Air samples taken during and after the Hanford nuclear reservation fire last month showed plutonium concentrations in public areas outside the reservation 1,000 times higher than normal levels, but below all Washington state and federal safety standards.
Five of 41 routine monitoring samples contained above normal concentrations, however, experts from EPA and the state said there was no reason for alarm.
The five increased readings were measured in the Pasco, Richland and West Richland communities, which are within 10 miles of the reservation.
"They are on the order of a thousand-fold lower than what would drive public protective action," said Jerry Leitch, EPA''s regional radiation program manager. "I don''t think anybody needs to change anything they do, day to day, based on these results."
People on average absorb about 350 millirem of radiation a year from a variety of sources, said EPA.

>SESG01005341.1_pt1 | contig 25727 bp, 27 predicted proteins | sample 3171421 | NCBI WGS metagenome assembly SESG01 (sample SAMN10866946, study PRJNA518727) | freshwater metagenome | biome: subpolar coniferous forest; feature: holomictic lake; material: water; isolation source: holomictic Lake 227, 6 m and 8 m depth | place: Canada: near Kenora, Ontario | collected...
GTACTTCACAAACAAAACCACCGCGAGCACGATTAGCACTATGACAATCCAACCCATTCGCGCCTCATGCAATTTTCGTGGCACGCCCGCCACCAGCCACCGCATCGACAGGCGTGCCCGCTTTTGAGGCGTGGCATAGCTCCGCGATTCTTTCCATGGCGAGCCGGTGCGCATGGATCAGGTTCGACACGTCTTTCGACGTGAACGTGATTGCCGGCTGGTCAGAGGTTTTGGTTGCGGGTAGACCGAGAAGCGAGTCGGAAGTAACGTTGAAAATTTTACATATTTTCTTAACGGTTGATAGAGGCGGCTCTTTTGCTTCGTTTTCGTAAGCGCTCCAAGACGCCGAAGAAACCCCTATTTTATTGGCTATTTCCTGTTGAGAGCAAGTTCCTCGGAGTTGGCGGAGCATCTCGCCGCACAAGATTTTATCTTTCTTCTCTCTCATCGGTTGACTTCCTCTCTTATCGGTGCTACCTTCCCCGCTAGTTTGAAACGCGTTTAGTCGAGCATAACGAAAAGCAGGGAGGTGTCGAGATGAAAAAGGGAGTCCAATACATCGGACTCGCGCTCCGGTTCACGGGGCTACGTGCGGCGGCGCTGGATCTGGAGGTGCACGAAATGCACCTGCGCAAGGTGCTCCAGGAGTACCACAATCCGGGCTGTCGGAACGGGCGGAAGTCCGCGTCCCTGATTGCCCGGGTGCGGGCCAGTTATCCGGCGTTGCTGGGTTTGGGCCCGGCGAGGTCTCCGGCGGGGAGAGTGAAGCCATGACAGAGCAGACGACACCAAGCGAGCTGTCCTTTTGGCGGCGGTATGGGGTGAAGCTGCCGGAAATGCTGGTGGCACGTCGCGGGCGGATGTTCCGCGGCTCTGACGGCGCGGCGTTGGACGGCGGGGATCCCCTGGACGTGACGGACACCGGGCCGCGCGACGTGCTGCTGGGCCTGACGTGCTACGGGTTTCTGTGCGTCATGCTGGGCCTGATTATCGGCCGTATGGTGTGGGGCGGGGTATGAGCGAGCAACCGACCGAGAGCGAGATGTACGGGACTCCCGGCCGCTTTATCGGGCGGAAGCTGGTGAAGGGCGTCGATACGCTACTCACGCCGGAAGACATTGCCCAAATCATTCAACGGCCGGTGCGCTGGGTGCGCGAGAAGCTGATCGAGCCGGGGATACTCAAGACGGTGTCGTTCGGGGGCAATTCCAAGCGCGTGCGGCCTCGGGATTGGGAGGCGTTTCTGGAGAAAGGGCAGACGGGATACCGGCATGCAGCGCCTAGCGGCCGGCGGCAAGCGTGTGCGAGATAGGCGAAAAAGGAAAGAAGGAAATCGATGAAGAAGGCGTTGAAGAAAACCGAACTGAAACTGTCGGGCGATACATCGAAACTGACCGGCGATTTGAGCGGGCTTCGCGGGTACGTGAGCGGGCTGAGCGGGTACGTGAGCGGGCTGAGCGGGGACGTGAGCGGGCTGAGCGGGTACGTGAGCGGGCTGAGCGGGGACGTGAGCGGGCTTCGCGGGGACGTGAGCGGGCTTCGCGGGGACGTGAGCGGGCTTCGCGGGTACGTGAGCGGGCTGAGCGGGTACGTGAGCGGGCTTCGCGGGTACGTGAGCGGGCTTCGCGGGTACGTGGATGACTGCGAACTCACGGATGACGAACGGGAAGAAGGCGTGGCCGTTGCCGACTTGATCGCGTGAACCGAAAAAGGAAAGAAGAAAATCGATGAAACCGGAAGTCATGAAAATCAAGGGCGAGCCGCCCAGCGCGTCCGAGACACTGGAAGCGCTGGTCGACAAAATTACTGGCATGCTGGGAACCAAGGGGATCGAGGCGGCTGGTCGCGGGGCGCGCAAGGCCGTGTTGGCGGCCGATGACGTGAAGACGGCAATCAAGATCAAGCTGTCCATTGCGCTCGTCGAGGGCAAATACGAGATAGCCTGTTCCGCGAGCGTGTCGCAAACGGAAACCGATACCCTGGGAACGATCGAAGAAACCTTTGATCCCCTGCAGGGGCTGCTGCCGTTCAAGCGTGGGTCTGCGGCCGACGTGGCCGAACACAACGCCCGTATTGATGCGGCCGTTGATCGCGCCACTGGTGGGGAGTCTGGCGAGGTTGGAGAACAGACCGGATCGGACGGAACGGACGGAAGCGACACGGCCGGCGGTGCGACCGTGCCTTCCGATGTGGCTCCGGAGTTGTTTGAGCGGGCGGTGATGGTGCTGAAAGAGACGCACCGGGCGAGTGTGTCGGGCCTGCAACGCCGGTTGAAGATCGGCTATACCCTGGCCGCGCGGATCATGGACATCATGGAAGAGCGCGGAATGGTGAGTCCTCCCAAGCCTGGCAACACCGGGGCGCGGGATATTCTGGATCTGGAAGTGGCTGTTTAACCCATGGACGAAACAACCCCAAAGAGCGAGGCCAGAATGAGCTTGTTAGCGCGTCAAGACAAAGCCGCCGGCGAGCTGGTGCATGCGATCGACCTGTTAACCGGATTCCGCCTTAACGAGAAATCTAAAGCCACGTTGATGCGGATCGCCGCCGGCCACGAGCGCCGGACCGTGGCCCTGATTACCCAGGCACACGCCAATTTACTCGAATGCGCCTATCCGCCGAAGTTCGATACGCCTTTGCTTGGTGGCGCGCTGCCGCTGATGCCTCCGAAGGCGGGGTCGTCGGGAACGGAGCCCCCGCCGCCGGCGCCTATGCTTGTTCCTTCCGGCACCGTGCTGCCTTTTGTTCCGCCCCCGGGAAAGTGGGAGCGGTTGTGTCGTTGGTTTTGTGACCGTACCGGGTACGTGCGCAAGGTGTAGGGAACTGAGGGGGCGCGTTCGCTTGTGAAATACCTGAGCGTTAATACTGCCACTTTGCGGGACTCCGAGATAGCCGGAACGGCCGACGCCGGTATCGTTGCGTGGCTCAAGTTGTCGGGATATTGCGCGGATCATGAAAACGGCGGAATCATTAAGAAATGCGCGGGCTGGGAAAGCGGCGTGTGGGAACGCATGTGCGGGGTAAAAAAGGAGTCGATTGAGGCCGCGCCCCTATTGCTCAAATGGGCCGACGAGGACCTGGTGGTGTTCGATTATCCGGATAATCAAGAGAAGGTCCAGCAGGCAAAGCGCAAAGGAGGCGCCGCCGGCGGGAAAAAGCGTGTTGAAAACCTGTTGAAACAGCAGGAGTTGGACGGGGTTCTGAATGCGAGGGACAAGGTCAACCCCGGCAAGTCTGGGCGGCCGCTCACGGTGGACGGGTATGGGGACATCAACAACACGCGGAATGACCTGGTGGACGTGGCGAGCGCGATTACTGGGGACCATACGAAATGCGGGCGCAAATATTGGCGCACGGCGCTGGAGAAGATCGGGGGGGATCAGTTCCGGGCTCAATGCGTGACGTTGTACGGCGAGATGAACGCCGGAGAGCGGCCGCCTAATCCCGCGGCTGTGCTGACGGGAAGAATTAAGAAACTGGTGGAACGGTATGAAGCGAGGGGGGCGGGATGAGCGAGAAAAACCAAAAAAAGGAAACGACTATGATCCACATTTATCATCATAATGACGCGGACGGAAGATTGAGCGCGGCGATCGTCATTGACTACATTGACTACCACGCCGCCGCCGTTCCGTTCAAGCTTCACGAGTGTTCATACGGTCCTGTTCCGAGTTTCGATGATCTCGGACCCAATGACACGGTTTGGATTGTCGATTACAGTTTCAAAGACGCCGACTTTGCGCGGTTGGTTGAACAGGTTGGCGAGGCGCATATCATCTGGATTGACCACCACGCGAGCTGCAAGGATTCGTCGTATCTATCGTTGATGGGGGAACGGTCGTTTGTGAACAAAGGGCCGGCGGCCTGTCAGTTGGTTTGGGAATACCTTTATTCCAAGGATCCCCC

Hundreds of air, soil and vegetation samples were taken during and after last month''s 191,000 -acre wildfire burned nearly half the reservation, the most contaminated nuclear site in the country.
In the coming weeks, federal and state officials will release results from radiation tests on vegetation and a handful of firefighters most likely to have been exposed to radioactive elements.
Plutonium, the material processed at Hanford for use in the bomb dropped on Nagasaki during World War II, exists in the atmosphere already, as fallout from Cold War experiments.
EPA said the plutonium concentrations recently discovered are no higher than those detected nationwide after nuclear testing during the 1960s and 1970s. And those were not considered above safety standards.
by Virginia Sutcliffe